Located in Japan, the Philippines and Nepal, the Ibasho project was started to help victims and survivors of natural calamities – particularly older persons – rebuild their lives. By partnering local organisations and communities to design and create socially integrated and sustainable communities that value elders, Ibasho wants to change the way we see older persons: from liability to asset, powerless to empowered.
Founded by Singapore-based Emi Kiyota in 2012 after the Great East Japan Earthquake, the Honeywell Ibasho House in Japan today includes an elder-created and managed community hub, a café, a vegetable garden, a farmers’ market, a ramen noodle shop, a daycare, an evacuation centre, and a community resource centre in which elders teach cultural traditions to younger people.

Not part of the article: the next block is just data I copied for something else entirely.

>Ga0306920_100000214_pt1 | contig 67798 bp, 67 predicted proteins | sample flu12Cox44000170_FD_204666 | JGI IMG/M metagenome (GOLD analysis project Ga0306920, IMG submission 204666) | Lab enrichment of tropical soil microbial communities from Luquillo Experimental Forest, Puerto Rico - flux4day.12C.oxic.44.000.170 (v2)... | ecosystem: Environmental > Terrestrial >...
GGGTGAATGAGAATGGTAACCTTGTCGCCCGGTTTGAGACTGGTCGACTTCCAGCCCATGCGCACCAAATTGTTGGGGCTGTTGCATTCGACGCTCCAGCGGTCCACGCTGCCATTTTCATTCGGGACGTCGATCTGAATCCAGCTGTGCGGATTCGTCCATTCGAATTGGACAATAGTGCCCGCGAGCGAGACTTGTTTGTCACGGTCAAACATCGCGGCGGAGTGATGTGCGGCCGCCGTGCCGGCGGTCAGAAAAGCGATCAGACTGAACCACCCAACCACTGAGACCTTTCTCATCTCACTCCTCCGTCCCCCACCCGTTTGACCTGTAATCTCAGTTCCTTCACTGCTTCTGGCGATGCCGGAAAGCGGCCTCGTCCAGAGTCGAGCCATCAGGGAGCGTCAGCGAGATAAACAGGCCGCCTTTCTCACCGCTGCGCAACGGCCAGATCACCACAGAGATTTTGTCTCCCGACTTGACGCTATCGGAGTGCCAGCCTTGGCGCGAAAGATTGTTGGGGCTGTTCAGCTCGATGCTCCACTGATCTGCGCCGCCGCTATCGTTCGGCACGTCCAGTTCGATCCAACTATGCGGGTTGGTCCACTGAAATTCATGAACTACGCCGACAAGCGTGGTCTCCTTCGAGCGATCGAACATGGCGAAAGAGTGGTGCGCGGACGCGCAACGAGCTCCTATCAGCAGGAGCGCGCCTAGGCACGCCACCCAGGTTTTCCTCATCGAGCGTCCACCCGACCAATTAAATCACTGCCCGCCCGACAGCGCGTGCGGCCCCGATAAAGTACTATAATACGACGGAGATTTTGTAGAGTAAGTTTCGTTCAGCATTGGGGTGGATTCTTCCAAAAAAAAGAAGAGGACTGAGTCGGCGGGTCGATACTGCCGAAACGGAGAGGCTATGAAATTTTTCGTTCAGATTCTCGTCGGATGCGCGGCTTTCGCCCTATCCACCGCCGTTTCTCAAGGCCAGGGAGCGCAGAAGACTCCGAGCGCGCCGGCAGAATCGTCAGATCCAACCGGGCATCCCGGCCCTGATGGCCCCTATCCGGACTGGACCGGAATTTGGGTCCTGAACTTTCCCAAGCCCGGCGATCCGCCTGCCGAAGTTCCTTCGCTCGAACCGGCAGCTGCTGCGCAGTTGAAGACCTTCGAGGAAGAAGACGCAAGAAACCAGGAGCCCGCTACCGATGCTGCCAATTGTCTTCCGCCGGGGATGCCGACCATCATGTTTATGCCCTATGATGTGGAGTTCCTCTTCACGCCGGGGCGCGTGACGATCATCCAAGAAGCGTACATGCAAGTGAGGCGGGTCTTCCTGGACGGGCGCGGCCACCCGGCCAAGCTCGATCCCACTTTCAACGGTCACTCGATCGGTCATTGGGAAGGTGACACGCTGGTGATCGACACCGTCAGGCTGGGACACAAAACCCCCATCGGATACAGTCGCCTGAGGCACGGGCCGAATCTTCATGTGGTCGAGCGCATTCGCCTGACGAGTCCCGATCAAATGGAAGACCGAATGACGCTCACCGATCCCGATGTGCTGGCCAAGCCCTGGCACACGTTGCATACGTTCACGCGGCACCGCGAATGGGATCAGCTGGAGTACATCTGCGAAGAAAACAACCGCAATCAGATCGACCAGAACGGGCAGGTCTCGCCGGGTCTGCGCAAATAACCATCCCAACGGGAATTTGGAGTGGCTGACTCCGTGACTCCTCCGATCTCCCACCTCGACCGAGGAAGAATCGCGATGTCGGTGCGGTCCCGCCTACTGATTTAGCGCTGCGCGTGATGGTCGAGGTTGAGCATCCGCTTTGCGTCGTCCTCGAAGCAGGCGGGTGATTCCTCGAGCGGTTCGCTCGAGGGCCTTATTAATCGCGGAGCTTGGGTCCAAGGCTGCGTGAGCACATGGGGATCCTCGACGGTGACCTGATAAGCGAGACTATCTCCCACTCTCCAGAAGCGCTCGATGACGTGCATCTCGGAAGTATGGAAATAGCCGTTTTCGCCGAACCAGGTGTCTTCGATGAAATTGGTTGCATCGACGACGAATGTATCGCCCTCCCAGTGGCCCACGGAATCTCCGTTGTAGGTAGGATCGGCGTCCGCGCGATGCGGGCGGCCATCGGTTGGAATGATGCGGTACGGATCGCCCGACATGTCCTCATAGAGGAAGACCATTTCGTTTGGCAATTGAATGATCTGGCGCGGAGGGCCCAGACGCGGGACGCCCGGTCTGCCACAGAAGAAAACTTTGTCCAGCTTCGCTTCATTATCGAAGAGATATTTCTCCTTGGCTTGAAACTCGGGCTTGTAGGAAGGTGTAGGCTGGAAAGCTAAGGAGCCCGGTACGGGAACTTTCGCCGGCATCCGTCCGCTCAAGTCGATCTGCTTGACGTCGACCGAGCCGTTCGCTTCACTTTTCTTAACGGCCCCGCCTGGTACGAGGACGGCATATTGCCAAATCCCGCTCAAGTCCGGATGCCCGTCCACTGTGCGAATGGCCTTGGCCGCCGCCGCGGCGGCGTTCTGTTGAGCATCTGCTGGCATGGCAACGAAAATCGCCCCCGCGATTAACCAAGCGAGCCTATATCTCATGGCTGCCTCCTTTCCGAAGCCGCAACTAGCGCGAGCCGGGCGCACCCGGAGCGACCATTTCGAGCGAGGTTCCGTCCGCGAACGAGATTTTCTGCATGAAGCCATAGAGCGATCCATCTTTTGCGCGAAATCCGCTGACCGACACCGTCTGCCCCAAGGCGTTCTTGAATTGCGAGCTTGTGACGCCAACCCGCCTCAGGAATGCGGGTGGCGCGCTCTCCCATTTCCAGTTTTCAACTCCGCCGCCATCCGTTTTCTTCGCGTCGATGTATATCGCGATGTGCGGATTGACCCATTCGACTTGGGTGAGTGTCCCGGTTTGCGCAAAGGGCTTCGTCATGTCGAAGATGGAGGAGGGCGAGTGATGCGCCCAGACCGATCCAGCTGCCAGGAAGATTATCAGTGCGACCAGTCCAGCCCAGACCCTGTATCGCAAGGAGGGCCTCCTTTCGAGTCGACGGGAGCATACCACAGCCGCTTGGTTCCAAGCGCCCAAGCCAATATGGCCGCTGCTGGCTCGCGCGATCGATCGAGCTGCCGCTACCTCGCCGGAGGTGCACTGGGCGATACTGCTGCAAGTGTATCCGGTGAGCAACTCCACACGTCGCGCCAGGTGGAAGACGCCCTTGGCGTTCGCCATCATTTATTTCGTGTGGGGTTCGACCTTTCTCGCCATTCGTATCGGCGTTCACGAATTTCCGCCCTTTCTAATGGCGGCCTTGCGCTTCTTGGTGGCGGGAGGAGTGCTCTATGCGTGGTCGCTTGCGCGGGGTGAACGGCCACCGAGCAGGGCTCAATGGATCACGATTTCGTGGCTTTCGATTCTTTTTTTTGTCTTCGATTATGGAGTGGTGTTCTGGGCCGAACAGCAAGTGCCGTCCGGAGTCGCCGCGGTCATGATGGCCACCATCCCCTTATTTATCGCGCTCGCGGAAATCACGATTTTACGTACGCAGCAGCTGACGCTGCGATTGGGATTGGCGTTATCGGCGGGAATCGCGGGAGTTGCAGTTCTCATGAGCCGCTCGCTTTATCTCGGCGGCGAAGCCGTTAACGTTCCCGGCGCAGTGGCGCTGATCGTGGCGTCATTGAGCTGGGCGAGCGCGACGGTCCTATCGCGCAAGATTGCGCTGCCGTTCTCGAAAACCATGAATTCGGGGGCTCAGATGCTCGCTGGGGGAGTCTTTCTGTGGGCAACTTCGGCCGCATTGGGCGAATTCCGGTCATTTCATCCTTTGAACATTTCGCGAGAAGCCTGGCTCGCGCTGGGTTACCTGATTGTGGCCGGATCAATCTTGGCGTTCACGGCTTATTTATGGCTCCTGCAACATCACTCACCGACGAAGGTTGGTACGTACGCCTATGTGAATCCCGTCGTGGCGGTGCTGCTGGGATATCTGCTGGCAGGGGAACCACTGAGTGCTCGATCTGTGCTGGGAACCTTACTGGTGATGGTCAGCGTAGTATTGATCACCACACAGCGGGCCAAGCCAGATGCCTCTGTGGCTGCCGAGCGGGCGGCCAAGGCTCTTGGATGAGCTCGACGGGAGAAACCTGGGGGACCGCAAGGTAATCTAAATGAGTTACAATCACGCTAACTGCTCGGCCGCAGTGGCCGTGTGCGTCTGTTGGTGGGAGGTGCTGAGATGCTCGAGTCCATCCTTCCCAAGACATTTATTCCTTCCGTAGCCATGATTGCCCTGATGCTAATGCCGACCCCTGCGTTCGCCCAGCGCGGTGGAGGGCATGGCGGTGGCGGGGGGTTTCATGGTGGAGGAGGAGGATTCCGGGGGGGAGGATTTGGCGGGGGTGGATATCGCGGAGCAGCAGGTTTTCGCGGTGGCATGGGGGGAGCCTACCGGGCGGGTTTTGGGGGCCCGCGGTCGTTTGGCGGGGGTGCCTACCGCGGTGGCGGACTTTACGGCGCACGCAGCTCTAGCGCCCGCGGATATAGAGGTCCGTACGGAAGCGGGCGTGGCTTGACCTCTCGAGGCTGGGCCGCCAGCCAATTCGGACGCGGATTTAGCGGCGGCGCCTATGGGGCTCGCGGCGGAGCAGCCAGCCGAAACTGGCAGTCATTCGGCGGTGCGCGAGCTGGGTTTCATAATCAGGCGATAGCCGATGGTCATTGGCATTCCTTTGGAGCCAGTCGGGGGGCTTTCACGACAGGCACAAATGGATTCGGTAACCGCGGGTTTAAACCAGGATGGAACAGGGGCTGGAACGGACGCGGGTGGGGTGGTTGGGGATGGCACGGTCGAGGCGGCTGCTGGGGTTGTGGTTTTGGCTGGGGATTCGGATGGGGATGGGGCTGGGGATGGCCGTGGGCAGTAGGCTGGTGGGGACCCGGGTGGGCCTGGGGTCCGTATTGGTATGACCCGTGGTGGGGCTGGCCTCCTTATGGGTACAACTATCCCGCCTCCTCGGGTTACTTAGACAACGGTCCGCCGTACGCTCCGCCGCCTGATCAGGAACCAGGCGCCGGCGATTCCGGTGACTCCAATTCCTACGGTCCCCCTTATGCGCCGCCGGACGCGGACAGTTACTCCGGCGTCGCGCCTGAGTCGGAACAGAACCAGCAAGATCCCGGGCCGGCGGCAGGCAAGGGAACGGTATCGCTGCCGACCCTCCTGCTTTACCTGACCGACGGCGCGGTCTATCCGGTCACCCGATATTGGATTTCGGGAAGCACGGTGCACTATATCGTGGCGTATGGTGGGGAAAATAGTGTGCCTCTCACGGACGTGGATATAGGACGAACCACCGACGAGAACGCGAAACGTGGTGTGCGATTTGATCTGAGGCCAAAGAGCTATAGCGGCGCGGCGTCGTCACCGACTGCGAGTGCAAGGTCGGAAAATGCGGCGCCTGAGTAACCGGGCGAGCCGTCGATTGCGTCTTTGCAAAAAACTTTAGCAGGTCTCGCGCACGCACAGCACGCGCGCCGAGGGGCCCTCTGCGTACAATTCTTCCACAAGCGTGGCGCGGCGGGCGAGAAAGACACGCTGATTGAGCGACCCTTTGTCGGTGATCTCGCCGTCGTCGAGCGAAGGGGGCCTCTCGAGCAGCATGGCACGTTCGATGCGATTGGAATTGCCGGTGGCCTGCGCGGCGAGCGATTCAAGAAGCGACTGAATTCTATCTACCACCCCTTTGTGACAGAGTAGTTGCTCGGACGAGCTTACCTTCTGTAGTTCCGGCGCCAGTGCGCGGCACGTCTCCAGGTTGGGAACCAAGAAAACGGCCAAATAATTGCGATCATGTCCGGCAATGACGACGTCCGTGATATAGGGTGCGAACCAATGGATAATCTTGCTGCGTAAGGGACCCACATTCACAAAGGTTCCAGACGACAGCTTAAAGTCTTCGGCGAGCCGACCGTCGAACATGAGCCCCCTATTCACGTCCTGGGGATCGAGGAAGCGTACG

One of Ibasho’s eight principles states that older persons are a valuable asset to the community. Instead of treating elders as burdensome people that need to be looked after and taken care of, we should see their wealth of wisdom as something to be valued and treasured. Ibasho believes in a society where elders can contribute to society with confidence and are leaned on and valued.
How can we design new social compacts that enable elders to give back to their community and empower them to take the lead in creating an interdependent support system?